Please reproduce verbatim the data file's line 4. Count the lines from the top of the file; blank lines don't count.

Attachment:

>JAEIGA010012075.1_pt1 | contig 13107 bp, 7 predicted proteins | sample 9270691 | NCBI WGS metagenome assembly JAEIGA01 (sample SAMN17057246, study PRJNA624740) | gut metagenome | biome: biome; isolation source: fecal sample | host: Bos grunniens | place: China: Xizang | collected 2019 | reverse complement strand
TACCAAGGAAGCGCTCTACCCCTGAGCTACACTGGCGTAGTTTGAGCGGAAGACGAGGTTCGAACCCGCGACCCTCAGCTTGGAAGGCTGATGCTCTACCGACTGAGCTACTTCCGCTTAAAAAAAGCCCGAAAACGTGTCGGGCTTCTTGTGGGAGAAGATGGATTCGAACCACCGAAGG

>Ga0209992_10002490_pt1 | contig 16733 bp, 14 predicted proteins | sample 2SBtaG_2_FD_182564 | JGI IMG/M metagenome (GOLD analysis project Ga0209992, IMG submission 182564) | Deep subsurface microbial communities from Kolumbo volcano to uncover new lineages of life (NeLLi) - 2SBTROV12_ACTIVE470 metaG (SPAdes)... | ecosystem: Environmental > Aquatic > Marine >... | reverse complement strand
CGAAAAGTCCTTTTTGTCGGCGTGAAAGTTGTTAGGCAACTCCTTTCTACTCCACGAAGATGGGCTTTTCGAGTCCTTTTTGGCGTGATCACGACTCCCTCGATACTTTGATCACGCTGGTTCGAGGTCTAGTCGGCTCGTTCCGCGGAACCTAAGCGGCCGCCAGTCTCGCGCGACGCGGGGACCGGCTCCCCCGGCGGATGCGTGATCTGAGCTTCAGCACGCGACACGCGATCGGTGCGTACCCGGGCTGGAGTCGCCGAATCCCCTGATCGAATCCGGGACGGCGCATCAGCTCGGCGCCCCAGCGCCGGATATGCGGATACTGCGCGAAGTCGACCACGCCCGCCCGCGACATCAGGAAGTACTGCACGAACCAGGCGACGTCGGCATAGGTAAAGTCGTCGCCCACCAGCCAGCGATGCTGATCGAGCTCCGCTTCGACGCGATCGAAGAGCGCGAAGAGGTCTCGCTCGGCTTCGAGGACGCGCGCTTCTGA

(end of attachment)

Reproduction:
CGAAAAGTCCTTTTTGTCGGCGTGAAAGTTGTTAGGCAACTCCTTTCTACTCCACGAAGATGGGCTTTTCGAGTCCTTTTTGGCGTGATCACGACTCCCTCGATACTTTGATCACGCTGGTTCGAGGTCTAGTCGGCTCGTTCCGCGGAACCTAAGCGGCCGCCAGTCTCGCGCGACGCGGGGACCGGCTCCCCCGGCGGATGCGTGATCTGAGCTTCAGCACGCGACACGCGATCGGTGCGTACCCGGGCTGGAGTCGCCGAATCCCCTGATCGAATCCGGGACGGCGCATCAGCTCGGCGCCCCAGCGCCGGATATGCGGATACTGCGCGAAGTCGACCACGCCCGCCCGCGACATCAGGAAGTACTGCACGAACCAGGCGACGTCGGCATAGGTAAAGTCGTCGCCCACCAGCCAGCGATGCTGATCGAGCTCCGCTTCGACGCGATCGAAGAGCGCGAAGAGGTCTCGCTCGGCTTCGAGGACGCGCGCTTCTGA